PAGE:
Hatfield House and Elizabeth I
17 pics. Hatfield House is one of the most historically significant places to photograph near London and The Grounds ⇐, Extraordinary Chickens ⇐, Hatfield House Website ⇒.
Upon an autumn day being 27th November 1558 beside an oak tree near to Hatfield House which was her home at the time, Princess Elizabeth Tudor was told that she had become Queen Elizabeth I of England, following the death of her elder half-sister Queen Mary I.
Elizabeth’s accession had not been a certainty. Queen Mary I, also known as “Bloody Mary”, resented her own mother’s displacement as Henry VIII’s wife by Elizabeth’s mother Anne Boleyn. Queen Mary’s sobriquet stemmed from her attempt to return England to Catholicism by persecution of Protestants. Elizabeth was considered to have protestant leanings and likely to undo Mary’s efforts.
Fortunately Elizabeth was popular and had a number of powerful allies. Otherwise the whole future of Britain would have been changed and would have had a significant impact upon world history. Elizabeth’s reign of 44 years was known as a Golden Age with herself as “Gloriana” the virgin queen.
Portraits of Elizabeth started to include a variety of symbols which made them statements of intent and power and helped to establish the cult of Elizabeth. Here are two of them with some of the symbols explained, followed by images from within Hatfield House.
The Ermine Portrait shows Elizabeth holding an olive branch in her right hand signifying the offer of peace. Upon her left is an ermine wearing a crown as a collar and near her left hand the sword of state.
The ermine in the picture, with its black flecks, is a stylised version that indicates its heraldic significance that looks up to the queen.
An ermine is a stoat (short-tailed weasel) in its white winter coat. It represents purity and valour based upon an old legend that it would rather die than soil its white coat. Monarchs and peers had used the ermine to make cloaks. With several of the pelts sown together, the black tipped tails created a pattern of dark flecks. This then became an heraldic device of black flecks upon white.
Taken overall the message is that whilst Elizabeth offered peace, she was ready to use the sword, limited only by righteous regal purity.
The Rainbow Portrait includes the Latin phrase “Non Sine Sole Iris” (No Rainbow Without Sun). Although in the last year of her reign, Elizabeth is depicted in her prime with flowery symbols of spring on her dress.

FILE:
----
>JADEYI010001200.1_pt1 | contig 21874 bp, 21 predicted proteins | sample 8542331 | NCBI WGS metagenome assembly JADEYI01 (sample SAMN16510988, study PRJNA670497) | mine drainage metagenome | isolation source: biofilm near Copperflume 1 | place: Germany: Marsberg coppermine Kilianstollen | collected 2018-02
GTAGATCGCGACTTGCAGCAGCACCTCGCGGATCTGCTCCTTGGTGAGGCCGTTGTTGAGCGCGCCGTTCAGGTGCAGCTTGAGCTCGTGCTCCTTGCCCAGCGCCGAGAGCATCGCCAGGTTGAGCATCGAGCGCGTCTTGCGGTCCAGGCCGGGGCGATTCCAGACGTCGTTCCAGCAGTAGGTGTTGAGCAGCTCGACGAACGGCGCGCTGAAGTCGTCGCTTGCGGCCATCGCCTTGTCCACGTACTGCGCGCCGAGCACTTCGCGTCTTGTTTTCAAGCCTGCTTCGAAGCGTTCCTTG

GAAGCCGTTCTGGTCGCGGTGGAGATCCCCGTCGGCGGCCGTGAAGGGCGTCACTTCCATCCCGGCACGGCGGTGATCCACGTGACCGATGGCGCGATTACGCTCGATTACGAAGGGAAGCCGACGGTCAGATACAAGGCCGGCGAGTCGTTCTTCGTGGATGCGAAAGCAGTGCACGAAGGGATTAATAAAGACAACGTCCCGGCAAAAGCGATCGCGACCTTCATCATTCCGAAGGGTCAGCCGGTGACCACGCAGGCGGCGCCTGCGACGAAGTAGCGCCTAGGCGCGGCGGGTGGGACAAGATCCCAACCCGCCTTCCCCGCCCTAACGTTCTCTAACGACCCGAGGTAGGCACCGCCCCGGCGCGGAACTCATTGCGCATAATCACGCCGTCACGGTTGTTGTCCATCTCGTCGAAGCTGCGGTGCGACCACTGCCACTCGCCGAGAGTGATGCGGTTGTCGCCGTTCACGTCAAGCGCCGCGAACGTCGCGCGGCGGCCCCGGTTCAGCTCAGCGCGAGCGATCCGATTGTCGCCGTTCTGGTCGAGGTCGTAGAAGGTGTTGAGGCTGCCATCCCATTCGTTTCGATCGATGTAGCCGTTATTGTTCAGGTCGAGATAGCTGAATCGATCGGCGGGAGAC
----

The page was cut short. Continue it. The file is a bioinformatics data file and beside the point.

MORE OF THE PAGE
The dress is protected by a cloak that has eyes and ears both inside and outside. There is also a serpent on her arm that represents subtle wisdom and a powerful bite.
The rainbow in her right hand seems to have no colour. I have not found a commentator who explains this but does seem to be of significance.
Taken altogether this is Elizabeth as the source of nature’s beauty and light protected by an ability to hear and see everything and to act upon that knowledge.
One of the famous Queen Elizabeth I Armada paintings can be seen at The Queen’s House ⇐ in Greenwich.
There have been many films depicting Elizabeth’s very dramatic life. My personal favourites are the 1998 film “Elizabeth” and the 2007 film “Elizabeth: The Golden Age” both starring Cate Blanchett and, I think, definitely worth seeing.
And, here is the house:-
There are a great many works of art in Hatfield House, this one took my interest because it shows that artists of the past had some curious notions or tried to create them. In this picture of Eden there are people other than Adam and Eve and some of the animals are transparent. Click on twice for a closer view.
This painting of Cicely Alice (Marchioness of Salisbury) was painted about 1910. I found it to be somewhat enigmatic. Whilst I could not find any cause for it, if you click on twice to expand, it looks as if she is about to burst into tears.
More from the grounds ⇐.
St Paul’s Cathedral
For more than 1,400 years, a Cathedral dedicated to St Paul has stood at the highest point in the City of London. The present cathedral was designed by Sir Christopher Wren and built during the period 1675 and 1710. More History ⇒.
Photography is not usually allowed except on a few days each year or with a permit. The few visitor date/times/charges for photography without a permit during 2017 are here ⇐. For permits and commercial photography/filming, please see here ⇒ . General Admission and charges are here ⇒.
I caught the last opportunity for 2015 and so, of course, went overboard. To view the astonishing detail of the decor, please click on the image and then again to expand.
Beside the Dome and the Dome
The gallery at the first level is known as the Whispering Gallery at 30 meters above the cathedral floor. So called because, when it is quiet, a whisper on one side will travel around the wall and be heard on the other side.
Higher still is the Stone Gallery at 53 meters and the topmost is the Golden Gallery at 85 meters. If you can climb to the top, they give a you a badge. 😛 .
The Ceiling above the Quire
The High Alter and the Apse
There are many monuments and dedications at the cathedral. I chose this one because of the workmanship and for being a little known personage. It is of course Carolus Jacobus Blomfield.
Here is the famous exterior of the Dome.
This is John Wesley, Father of Methodism. Another well made statue.
The Crypt has many tombs, dedications and a cafe. Perhaps the most famous tomb being that of Viscount Horatio Nelson. These are some of the dedications.
Lastly, the cathedral does have its contemporary side and has housed an exhibition of work by street artist Inkie. Below is one item retained and presently on view just inside the cathedral entrance.